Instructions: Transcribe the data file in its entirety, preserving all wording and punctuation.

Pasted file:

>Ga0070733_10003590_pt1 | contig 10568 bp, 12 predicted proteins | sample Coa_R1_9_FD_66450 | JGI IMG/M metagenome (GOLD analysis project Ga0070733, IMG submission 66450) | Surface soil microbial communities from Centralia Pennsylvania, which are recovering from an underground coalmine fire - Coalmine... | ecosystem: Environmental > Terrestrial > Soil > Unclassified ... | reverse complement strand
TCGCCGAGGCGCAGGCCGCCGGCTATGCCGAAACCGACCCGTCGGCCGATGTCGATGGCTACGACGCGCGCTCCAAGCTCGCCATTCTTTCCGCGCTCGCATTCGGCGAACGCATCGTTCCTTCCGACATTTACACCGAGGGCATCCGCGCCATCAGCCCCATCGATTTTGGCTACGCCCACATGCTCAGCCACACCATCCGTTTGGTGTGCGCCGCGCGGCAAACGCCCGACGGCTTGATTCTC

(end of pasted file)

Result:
>Ga0070733_10003590_pt1 | contig 10568 bp, 12 predicted proteins | sample Coa_R1_9_FD_66450 | JGI IMG/M metagenome (GOLD analysis project Ga0070733, IMG submission 66450) | Surface soil microbial communities from Centralia Pennsylvania, which are recovering from an underground coalmine fire - Coalmine... | ecosystem: Environmental > Terrestrial > Soil > Unclassified ... | reverse complement strand
TCGCCGAGGCGCAGGCCGCCGGCTATGCCGAAACCGACCCGTCGGCCGATGTCGATGGCTACGACGCGCGCTCCAAGCTCGCCATTCTTTCCGCGCTCGCATTCGGCGAACGCATCGTTCCTTCCGACATTTACACCGAGGGCATCCGCGCCATCAGCCCCATCGATTTTGGCTACGCCCACATGCTCAGCCACACCATCCGTTTGGTGTGCGCCGCGCGGCAAACGCCCGACGGCTTGATTCTC